As I picked up my youngest for the 7,456,788th time the other day (I kid you not), I had a thought.
One day it will be the last time I pick her up.
I don’t know when that day will come. It’s certainly not just around the corner.
But eventually we will be at a stage where she doesn’t reach her little hands up towards me while wriggling her fingers desperately to get my attention.
Soon she won’t even want to sit on my lap when we are reading.
I’m sure she’ll still hug me when she’s 18 (at least I hope so!), but eventually, one day in the future, she won’t be my baby any more.
My youngest is already 18 months old and yet I feel like there are still firsts coming thick and fast.
There was the first tooth, the first steps, the first word, the first time she climbed up something (much to my horror).
I’m so busy counting off the first times that I think I forget about the last times.
We’ve already had the last breastfeed, which I must admit was harder than I thought it was going to be. That was at seven months.
Of course there are some lasts that we can’t wait to see the back of.
I doubt we’ve seen the last all-nighter – there’s a lot of childhood illnesses to be had after all.
But I think I’ve seen the last time she slept all night in my arms – I doubt the little fidget would be comfy staying there for 10 to 12 hours.
Even the difficult things such as this, which I fretted over so much because I was oh so tired, are difficult to say goodbye to when you realise they will never happen again.
One day will be the last time my eldest tells me everything on her mind. Right now she is an open book to me, but soon she will want to keep certain emotions, events and plans private.
There will be the last bedtime story – because one day they will want to read to themselves.
There will be a last bath – because they will favour the shower when rushing to go out and meet their friends.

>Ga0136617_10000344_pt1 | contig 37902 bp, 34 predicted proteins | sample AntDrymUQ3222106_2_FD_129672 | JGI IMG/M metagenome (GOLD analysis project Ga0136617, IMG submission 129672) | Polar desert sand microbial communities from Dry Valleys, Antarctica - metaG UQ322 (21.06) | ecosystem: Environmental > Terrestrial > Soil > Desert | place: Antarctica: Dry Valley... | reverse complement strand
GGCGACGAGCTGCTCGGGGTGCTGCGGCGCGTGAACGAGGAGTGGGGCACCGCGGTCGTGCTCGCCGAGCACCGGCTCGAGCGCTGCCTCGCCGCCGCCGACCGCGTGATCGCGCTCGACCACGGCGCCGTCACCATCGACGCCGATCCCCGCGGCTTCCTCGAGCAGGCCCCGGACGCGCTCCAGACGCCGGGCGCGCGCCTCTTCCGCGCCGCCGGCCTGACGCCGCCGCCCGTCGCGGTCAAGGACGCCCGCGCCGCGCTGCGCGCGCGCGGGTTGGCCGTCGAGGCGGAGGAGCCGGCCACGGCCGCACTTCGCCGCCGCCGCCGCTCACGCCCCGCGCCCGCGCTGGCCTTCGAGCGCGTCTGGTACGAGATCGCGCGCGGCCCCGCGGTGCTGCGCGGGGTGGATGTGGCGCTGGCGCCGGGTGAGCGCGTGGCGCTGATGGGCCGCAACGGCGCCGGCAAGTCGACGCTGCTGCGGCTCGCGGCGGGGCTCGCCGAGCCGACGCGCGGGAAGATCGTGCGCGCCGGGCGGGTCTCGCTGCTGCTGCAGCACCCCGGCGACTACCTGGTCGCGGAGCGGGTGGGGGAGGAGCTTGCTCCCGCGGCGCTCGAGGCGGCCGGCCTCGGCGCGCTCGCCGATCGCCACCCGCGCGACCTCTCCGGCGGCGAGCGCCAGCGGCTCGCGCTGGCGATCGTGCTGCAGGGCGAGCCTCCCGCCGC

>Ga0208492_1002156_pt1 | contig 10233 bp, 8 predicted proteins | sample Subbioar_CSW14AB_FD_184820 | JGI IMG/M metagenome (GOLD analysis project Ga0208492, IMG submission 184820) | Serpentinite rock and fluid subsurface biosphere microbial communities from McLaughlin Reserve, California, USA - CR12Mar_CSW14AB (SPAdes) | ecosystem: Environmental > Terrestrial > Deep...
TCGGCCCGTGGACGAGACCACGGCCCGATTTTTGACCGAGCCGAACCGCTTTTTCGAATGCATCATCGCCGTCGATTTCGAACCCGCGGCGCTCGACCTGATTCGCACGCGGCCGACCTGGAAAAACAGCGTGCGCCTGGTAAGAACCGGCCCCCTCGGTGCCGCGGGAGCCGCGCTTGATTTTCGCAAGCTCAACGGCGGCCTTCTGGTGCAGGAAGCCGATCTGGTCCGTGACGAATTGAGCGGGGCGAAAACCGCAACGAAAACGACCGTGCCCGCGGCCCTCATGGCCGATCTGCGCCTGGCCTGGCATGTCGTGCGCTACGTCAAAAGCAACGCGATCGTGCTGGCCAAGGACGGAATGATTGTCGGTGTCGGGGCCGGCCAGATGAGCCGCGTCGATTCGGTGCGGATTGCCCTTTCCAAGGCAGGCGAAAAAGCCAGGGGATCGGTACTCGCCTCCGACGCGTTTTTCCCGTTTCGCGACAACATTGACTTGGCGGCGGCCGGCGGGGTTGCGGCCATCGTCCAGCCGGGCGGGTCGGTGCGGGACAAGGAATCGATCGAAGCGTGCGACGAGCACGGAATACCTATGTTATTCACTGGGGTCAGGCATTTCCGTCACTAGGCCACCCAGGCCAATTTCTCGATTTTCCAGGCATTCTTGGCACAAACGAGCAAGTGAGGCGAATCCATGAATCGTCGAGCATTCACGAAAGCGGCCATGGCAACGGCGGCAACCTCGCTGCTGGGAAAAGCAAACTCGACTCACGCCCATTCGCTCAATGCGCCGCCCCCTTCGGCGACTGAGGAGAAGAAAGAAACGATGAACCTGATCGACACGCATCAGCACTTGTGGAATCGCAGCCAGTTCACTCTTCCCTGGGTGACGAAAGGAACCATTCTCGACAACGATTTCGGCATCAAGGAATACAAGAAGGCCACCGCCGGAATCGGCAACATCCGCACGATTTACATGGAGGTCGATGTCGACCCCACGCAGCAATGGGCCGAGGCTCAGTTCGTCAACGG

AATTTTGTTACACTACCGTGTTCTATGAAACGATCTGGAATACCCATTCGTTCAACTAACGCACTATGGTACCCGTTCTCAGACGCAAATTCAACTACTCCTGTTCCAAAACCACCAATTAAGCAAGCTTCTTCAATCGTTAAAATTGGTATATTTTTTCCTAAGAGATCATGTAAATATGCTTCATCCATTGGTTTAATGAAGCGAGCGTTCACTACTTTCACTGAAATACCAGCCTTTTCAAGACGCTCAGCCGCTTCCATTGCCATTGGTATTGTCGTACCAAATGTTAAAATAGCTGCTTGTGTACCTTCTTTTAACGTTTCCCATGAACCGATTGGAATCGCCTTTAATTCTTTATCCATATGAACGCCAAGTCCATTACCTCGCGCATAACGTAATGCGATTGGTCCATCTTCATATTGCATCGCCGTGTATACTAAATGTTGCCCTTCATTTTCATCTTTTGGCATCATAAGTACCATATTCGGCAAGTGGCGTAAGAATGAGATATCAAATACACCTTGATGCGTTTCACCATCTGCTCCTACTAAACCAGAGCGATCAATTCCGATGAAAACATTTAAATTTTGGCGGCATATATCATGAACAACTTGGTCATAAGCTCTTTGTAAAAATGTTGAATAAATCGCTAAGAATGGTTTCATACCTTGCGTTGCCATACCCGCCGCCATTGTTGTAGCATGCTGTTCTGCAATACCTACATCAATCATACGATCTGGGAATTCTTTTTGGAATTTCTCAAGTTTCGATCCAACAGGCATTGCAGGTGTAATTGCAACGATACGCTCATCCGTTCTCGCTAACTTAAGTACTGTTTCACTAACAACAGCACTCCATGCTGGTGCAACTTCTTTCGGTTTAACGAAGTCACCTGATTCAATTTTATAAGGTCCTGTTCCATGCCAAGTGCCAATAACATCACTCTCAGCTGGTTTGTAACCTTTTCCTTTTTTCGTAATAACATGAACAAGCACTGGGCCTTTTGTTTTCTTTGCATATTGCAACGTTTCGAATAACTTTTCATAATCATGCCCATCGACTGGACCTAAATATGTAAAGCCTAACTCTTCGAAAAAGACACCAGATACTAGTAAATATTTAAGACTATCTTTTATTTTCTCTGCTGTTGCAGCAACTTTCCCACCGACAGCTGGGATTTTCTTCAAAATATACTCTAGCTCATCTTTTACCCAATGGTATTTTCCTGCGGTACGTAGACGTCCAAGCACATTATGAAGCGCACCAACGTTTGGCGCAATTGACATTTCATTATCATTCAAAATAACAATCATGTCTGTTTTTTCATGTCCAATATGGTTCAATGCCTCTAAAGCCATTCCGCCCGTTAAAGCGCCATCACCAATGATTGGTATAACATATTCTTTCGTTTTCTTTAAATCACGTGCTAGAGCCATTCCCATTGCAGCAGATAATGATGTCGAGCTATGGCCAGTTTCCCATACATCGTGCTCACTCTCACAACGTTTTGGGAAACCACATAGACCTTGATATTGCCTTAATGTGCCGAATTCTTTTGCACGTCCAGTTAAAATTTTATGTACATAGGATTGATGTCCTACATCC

There will be the last time I help them put on their shoes.
There will be the last time I change a nappy. This one might seem a crazy thing to miss – but I’ve always loved having a giggle with my two when they’re on the changing mat. It’s a perfect opportunity to make them laugh.
As I got to thinking about all of these lasts that will one day hit me, I also thought about the numbers.
I may have my kids for life – and they have me – but when they are adults they won’t want to spend every single Christmas, birthday and summer holiday with us.
They will have friends, and significant others they will want to spend time with.
When you think about the actual figures you realise:
You only get 18 Christmases, summers and birthdays guaranteed with your kids. After that they’re a free agent. You hope they’ll be back every year, but they will also have their own lives to live. And they won’t be your little baby any more.
The thought of time slipping away sends me into a bit of a panic when I step back and look at how quickly time actually flies by. It only seems like yesterday that I myself was leaving school. That was over 15 years ago now!
So with this in mind, and to keep away the panic attack that threatens, I say to you fellow mamas:
When you are in the middle of your third night feed and you’re desperately wondering when you’ll be able to get some kip, pause to kiss your baby’s head. One day they will not fit so snugly into your arms.
When your kids are sloshing water out of the bath and you see yet more clearing up for you to do, encourage them to blow bubbles and take pictures of them having fun. These simple, every day moments will be the ones you miss the most.
When your toddler ignores your request to get their shoes for the 13th time, remember that things won’t always be this frustrating but you will miss the way they look at you now one day.
When your baby fills their nappy for the third time in an hour, blow a raspberry on their tummy and remember they won’t always need you so much.
There won’t always be night feeds, dirty nappies, answering back, tantrums and piles of washing. And your baby won’t always be a baby.
Let’s try to wish less time away, and enjoy what we have right here and now, whenever we can.